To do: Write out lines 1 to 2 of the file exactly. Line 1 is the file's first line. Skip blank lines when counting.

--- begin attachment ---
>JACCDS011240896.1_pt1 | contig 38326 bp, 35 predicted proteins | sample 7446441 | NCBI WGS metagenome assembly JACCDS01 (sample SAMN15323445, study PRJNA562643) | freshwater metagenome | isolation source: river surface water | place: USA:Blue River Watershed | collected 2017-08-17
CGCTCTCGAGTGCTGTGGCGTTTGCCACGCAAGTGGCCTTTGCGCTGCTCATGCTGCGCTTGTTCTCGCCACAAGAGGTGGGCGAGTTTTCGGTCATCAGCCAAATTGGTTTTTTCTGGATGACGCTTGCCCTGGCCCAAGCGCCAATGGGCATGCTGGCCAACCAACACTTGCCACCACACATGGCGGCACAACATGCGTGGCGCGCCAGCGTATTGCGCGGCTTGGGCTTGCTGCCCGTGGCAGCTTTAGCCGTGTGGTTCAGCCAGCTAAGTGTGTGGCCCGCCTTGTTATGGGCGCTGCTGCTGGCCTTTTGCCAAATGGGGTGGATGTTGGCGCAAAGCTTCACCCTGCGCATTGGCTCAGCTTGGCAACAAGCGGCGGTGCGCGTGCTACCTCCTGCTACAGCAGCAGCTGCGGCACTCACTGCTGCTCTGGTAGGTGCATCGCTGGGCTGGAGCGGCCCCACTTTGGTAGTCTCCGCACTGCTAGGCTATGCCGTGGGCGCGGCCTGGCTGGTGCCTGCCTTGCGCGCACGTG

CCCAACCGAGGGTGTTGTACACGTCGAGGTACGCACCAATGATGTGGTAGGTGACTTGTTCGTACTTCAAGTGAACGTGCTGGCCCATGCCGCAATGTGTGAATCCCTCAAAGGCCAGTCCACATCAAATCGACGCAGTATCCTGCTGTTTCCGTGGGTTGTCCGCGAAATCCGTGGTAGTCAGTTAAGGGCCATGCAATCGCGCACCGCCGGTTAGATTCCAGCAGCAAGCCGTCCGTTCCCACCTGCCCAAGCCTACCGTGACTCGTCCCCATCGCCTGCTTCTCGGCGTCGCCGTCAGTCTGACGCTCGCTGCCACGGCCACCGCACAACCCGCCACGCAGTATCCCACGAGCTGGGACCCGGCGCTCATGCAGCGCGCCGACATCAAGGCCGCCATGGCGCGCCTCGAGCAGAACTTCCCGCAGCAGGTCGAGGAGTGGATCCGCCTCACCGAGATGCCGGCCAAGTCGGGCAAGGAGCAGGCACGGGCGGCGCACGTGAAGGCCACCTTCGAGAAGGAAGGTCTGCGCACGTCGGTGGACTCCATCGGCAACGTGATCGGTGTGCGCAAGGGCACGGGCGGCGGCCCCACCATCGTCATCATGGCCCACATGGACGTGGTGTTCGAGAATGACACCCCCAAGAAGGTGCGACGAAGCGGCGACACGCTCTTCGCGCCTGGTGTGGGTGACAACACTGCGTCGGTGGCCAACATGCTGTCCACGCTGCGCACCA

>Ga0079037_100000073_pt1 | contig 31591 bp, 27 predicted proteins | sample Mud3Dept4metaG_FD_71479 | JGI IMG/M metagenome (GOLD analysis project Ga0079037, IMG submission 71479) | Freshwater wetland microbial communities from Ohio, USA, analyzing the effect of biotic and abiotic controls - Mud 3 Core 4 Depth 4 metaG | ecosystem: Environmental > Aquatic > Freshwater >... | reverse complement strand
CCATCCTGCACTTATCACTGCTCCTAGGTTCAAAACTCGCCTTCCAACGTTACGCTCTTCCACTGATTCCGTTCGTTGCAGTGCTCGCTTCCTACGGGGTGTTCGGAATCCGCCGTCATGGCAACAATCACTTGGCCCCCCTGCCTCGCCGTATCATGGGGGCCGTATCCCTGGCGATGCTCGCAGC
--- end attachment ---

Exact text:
>JACCDS011240896.1_pt1 | contig 38326 bp, 35 predicted proteins | sample 7446441 | NCBI WGS metagenome assembly JACCDS01 (sample SAMN15323445, study PRJNA562643) | freshwater metagenome | isolation source: river surface water | place: USA:Blue River Watershed | collected 2017-08-17
CGCTCTCGAGTGCTGTGGCGTTTGCCACGCAAGTGGCCTTTGCGCTGCTCATGCTGCGCTTGTTCTCGCCACAAGAGGTGGGCGAGTTTTCGGTCATCAGCCAAATTGGTTTTTTCTGGATGACGCTTGCCCTGGCCCAAGCGCCAATGGGCATGCTGGCCAACCAACACTTGCCACCACACATGGCGGCACAACATGCGTGGCGCGCCAGCGTATTGCGCGGCTTGGGCTTGCTGCCCGTGGCAGCTTTAGCCGTGTGGTTCAGCCAGCTAAGTGTGTGGCCCGCCTTGTTATGGGCGCTGCTGCTGGCCTTTTGCCAAATGGGGTGGATGTTGGCGCAAAGCTTCACCCTGCGCATTGGCTCAGCTTGGCAACAAGCGGCGGTGCGCGTGCTACCTCCTGCTACAGCAGCAGCTGCGGCACTCACTGCTGCTCTGGTAGGTGCATCGCTGGGCTGGAGCGGCCCCACTTTGGTAGTCTCCGCACTGCTAGGCTATGCCGTGGGCGCGGCCTGGCTGGTGCCTGCCTTGCGCGCACGTG